Gina Van Zyl De Oliveira is a Visual artist based in Johannesburg. She has recently completed her Masters Degree at the University of the Witwatersrand. Her artistic focus and interest are directed at how and to what ends violence and sexuality are represented through the process and media of painting. After completing her undergraduate degree in 2007, Gina De Oliveira worked as a commercial artist for a year and during that time took part in a group show entitled “Four Tales” at gallery Momo in Johannesburg. During the period 2009-10, Gina de Oliveira, travelled and taught abroad and at the end of 2010 returned to begin her postgraduate studies at Wits. In 2011 she took part in the art meets activism multidisciplinary public performance project HIV/AIDS: In It Together facilitated by performance artist Anthea Moys. The outcome of which was a series of public group performances in central Braamfontein during peak hour traffic over a period of three days. In early 2012 her worked appeared in several pop up group shows in Braamfontein and took part in the UCT- Wits masters exchange exhibition SEE-SAW. Later in the same year de Oliveira worked with Moys once again taking part in a series of gaming workshops centred-around the Berlin AMAZE festival exchange. In November 2012 de Oliveira ran and facilitated a three-day creative workshop, The Imaging of Violence which aimed at dealing with some of the complexities in imaging narratives of violence. In February 2013 de Oliveira exhibited her masters body of work in a solo exhibition at the Wits Substation entitled A Tacit Protest: The Room Series. De Oliveira is currently involved in a series of projects focused on contemporary painting and practice.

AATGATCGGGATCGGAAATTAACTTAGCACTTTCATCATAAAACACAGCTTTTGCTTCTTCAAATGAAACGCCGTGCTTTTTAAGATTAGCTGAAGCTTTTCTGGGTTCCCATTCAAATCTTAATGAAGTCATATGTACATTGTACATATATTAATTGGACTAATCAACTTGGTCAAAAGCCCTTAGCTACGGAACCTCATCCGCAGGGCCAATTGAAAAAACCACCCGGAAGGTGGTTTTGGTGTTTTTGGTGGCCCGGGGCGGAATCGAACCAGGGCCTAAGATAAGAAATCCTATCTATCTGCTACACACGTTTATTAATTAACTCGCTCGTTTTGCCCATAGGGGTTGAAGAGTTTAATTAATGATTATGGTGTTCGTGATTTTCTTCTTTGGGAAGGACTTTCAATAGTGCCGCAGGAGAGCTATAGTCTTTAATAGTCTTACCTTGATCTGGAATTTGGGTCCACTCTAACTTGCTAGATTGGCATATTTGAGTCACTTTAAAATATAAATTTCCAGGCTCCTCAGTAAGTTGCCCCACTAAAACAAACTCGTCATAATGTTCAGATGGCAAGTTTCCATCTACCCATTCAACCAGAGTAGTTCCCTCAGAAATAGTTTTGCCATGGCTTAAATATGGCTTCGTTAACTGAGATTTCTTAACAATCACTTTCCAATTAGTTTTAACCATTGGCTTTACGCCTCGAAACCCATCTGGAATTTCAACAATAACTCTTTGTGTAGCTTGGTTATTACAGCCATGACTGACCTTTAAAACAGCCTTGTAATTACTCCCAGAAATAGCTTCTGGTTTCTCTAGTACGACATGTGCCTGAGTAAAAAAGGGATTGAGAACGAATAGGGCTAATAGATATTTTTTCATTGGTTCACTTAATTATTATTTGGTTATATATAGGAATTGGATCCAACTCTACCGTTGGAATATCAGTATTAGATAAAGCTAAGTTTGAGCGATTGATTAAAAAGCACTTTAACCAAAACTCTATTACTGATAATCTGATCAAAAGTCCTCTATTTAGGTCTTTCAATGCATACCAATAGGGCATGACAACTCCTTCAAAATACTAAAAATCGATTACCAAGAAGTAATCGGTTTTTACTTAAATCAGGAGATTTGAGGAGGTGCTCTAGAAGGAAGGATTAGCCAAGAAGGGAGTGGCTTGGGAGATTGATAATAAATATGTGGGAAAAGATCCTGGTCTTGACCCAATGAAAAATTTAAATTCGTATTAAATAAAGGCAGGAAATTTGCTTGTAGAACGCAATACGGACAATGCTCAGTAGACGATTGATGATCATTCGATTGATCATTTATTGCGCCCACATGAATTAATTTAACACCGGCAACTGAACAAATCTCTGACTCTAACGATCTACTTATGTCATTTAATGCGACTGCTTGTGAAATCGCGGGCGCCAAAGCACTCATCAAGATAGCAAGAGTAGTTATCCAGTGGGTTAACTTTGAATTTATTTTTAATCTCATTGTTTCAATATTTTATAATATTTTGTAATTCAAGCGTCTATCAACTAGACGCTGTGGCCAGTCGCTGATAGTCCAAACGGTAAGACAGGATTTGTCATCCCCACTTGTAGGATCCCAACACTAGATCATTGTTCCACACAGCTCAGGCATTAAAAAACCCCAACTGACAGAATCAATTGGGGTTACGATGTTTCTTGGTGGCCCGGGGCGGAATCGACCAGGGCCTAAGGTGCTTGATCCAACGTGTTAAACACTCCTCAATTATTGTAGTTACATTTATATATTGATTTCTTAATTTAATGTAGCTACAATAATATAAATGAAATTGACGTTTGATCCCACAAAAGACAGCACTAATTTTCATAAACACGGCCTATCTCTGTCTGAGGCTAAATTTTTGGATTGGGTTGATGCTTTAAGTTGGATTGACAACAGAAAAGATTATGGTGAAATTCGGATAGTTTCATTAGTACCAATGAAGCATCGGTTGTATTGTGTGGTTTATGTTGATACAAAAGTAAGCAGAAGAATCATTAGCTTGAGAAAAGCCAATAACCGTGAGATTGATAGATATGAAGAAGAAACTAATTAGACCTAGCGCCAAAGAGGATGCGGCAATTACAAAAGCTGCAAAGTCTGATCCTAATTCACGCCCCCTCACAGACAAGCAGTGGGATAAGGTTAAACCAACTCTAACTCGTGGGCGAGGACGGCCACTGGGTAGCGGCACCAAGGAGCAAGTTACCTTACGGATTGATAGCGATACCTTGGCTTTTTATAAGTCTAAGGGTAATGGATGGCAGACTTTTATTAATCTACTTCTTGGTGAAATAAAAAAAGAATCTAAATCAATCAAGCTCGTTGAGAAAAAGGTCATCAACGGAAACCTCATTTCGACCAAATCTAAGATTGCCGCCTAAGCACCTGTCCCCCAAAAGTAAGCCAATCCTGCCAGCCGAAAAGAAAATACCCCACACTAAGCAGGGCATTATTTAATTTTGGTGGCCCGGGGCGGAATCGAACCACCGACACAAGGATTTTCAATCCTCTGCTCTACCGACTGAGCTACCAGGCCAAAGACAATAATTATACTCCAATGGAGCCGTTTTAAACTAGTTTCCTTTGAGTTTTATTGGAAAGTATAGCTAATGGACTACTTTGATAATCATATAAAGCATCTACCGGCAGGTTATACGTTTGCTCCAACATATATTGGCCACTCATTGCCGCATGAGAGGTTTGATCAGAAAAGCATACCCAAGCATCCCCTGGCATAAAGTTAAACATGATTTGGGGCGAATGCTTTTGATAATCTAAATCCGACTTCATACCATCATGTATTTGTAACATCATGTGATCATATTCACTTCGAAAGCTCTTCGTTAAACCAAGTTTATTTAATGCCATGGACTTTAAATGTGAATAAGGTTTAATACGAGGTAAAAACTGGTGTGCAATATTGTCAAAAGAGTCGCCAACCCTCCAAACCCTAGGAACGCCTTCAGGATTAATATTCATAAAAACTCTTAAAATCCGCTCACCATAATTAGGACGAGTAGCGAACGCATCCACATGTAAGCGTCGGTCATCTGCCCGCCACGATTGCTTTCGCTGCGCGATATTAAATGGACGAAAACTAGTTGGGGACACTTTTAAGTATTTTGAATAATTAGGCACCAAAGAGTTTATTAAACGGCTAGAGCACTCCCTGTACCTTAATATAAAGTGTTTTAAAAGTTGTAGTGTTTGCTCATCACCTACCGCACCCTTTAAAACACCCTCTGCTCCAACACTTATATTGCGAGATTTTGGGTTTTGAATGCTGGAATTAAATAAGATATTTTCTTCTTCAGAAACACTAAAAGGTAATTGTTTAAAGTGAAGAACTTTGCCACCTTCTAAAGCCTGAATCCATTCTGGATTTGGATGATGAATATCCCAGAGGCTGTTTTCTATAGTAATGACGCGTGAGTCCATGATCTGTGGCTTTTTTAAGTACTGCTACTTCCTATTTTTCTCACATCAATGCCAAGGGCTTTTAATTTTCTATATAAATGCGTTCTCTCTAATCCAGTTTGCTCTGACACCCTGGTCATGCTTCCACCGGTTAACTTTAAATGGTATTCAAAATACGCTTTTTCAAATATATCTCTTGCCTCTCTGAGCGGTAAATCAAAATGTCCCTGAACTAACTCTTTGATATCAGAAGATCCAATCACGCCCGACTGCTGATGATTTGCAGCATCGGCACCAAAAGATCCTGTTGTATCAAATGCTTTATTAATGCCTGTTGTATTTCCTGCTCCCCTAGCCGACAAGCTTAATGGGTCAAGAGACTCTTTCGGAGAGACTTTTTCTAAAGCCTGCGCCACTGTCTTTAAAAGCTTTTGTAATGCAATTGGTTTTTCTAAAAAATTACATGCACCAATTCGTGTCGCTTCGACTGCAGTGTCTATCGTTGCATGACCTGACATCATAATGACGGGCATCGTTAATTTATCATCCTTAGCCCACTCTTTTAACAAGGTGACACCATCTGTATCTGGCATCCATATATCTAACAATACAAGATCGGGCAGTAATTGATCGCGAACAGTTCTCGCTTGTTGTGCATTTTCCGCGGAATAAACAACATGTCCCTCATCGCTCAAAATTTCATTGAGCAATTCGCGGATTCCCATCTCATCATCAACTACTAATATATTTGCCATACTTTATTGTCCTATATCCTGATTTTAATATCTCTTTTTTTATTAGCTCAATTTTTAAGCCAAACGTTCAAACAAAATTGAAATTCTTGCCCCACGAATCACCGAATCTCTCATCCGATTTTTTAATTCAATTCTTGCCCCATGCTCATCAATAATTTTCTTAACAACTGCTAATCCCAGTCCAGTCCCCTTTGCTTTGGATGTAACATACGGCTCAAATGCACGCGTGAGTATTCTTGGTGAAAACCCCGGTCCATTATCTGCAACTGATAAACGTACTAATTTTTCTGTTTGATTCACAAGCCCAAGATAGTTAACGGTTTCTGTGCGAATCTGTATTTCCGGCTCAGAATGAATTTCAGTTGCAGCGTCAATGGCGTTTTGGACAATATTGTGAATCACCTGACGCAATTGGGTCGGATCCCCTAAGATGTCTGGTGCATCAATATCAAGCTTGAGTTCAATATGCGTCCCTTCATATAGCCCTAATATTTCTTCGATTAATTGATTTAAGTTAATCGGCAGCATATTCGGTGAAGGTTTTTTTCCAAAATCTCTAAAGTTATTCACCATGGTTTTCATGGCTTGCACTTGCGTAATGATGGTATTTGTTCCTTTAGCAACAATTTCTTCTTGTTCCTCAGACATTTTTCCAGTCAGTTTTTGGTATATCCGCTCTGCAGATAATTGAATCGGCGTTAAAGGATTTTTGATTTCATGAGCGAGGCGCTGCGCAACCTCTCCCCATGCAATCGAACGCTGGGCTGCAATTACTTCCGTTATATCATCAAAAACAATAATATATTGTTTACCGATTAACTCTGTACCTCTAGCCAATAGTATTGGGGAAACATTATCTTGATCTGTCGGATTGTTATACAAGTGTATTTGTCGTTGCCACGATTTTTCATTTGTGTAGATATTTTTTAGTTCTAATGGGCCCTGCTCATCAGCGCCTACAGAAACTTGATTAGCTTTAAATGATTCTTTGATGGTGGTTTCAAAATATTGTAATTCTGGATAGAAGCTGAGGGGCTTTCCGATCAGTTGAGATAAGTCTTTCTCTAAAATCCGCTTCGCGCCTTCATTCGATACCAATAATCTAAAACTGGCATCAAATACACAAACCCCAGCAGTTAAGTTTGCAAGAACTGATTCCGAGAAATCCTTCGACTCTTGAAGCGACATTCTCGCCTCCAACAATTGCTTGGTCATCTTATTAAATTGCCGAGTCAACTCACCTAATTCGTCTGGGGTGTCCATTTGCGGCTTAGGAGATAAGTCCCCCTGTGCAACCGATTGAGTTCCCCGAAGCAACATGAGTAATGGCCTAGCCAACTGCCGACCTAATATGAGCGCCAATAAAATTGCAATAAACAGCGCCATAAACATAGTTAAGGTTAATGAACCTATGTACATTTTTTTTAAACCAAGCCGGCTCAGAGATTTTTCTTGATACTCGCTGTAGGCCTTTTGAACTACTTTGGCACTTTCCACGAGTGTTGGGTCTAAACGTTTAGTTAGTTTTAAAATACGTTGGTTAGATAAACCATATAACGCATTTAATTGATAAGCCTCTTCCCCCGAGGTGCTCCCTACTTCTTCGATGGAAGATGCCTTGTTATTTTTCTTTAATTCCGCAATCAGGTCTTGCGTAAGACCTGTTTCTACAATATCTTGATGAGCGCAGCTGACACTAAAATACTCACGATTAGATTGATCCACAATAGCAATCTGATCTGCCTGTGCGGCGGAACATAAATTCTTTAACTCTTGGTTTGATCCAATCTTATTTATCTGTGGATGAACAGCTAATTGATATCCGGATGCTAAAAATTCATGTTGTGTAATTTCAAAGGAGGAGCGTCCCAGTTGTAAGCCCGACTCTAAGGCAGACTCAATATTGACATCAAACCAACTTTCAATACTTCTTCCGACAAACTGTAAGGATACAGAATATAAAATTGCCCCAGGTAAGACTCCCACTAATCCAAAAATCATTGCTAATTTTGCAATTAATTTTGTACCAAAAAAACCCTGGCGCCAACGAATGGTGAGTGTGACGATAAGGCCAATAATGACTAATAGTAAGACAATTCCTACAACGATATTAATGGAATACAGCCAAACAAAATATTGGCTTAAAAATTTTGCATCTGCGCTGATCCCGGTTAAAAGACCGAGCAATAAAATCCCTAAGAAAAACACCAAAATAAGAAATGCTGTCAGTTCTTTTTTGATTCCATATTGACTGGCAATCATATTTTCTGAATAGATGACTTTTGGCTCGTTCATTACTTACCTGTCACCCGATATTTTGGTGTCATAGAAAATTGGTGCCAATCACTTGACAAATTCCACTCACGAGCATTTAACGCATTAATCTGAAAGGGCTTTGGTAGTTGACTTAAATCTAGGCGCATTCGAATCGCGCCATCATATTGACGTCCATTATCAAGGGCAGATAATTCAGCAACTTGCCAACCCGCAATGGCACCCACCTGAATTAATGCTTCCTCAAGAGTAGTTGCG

My approach to painting can be divided into two parts: the exploration of paint as a medium and an engagement with narrative and allegory around discourses on the imaging of violence and sexuality.
I work with amorphous images using multiple layers and a mixture of mediums to create meaning. My work process involves both the disruption of surface material and imagery to convey the disruptions and seeming fluidity in the relationship between sexuality and violence. Allegory and metaphor play a key part of meaning making in my work. Interior spaces, particularly those indicative of private spaces such as the sofa and bathroom in ones home, are for me symbolic of the private internal spaces of the psyche. Within the historical canon of Western art, images of the body, particularly the female nude, have become synonymous with Western ideals of sexuality and discourses around the gaze, themes which feature heavily in my work.